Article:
MISCELLANY

Looking again for a poem written long ago, apparently lost, I found typed-out extracts from a 20-year old diary. It’s always a question what to take from them, but I agree with Nassim Nicholas Taleb’s observation that a diary’s immediacy gives it a faithfulness to unfolding events that’s missing in post-facto accounts. We live among others who may observe, comment, write down what they saw and thought, even about us, and perhaps recount some of it. Diarists do this, and I’m one of them. I’ve tried to protect the innocent.

Rudolf Steiner: “Fully mature human beings give themselves their own worth. It not pleasure they seek, handed to them by nature or by their creator as a gift of grace; nor is it some abstract duty they fulfill, recognized by them after they have stripped away all striving for pleasure. They act as they want, that is, in accordance with their moral intuitions; and they experience the attainment of what they want as their true enjoyment in life. They determine the value of life by the relation of what they have attained to what they have striven to achieve.” (Early 1991)

I think the thing I want most of all is to be energetic and enthusiastic about what I’m doing. What do I really want? Success without effort, an income without work, freedom to do “nothing,” I say in all honesty, recognizing their total impossibility. But maybe this is also a period of “becoming,” a transition from one way of being and thinking to another. And this new way is not yet formed, thought through, or understood. In my dream existence, I write 3.5 hours a day like Virginia Woolf, and learn and master new arts. In my real existence, I squander time. I seem to “unlearn” and have no real calling or motivation. (6, 7 and 13 September 1993)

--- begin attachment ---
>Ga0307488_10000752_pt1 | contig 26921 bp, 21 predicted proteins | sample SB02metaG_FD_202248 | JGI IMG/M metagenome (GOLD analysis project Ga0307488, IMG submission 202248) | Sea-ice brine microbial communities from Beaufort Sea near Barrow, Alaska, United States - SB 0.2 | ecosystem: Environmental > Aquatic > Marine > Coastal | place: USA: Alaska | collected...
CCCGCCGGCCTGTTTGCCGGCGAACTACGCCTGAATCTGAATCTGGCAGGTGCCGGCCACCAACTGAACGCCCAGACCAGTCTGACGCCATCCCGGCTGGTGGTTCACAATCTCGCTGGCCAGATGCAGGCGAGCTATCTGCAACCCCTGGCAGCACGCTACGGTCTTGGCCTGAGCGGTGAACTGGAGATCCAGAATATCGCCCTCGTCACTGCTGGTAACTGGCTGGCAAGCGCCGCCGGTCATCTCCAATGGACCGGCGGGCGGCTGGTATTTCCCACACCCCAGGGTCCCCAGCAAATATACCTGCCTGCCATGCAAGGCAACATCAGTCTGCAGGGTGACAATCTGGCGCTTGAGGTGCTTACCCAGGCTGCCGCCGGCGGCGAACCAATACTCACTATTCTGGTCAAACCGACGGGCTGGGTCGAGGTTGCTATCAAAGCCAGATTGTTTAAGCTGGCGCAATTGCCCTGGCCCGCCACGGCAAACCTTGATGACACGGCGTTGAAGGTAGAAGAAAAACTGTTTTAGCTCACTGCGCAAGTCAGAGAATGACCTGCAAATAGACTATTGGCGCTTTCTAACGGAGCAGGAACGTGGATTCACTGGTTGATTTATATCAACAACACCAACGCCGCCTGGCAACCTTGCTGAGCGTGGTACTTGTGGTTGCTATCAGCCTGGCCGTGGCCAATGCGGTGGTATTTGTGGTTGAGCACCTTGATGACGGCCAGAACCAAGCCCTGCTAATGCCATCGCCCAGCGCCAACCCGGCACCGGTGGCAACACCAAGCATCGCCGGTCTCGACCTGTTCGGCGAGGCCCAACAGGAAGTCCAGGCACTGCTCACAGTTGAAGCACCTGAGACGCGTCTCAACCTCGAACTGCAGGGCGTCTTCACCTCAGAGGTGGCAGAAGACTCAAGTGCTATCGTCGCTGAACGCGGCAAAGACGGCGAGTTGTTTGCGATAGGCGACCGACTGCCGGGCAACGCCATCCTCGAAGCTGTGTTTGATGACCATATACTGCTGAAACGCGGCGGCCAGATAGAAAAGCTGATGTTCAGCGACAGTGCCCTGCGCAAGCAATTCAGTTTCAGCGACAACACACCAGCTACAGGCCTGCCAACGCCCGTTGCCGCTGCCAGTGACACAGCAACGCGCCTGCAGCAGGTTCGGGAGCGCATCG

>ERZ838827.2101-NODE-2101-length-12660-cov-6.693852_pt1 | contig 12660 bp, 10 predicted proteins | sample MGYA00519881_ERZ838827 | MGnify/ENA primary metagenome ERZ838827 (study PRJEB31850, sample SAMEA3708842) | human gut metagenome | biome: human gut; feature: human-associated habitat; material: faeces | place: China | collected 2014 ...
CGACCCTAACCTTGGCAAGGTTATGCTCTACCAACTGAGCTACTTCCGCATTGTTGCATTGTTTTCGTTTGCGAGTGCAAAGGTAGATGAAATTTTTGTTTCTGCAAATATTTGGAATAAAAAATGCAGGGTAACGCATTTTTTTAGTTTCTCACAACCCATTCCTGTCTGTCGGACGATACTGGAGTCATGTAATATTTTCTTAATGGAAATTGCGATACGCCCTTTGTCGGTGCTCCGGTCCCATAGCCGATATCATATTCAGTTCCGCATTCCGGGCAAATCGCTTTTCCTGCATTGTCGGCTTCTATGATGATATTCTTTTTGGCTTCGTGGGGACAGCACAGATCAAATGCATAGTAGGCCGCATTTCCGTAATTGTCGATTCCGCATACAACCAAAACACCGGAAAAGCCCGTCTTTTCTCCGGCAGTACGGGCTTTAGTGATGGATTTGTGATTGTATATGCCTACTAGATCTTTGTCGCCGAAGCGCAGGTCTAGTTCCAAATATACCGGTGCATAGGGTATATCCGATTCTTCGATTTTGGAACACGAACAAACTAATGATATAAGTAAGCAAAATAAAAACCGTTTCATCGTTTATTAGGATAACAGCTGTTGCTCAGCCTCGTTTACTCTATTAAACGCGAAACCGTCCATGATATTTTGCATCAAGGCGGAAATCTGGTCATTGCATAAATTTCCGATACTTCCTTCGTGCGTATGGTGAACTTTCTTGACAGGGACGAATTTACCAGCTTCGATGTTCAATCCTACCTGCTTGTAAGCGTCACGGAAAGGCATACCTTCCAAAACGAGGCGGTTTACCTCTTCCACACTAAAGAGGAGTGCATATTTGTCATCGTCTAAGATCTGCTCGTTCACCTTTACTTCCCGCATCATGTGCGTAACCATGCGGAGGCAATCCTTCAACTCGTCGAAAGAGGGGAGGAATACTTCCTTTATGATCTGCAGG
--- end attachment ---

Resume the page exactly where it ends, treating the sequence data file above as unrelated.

Margaret Duras: “Between men and women, imagination is at its strongest.” (February 1993)

My neighbor described a planned exhibit on William Wurster. What one wants to know about him, I thought, is his context and history—like Joe Esherick’s sister who died of pneumonia because she’d never turn the heat on: the details and ephemera that rise and fall around architects and their buildings. Since I saw Venice a second time, I only think of buildings in a contxtual sense, and the lives of architects interest me purely as lives. So I imagine that an exhibit on Wurster could up the ante on the importance he gave to the Bay Region—what it meant to him. I remember visiting the art museum in Gothenburg in late 1977 and being struck by that city’s cultural self-sufficiency in the late 19th century—a self-centeredness that allowed it briefly to flower. (This is the same epoch that Ingmar Bergman depicts in the Stockholm of Fanny and Alexander.) We had it here, as well, even when I first arrived, but then we lost it.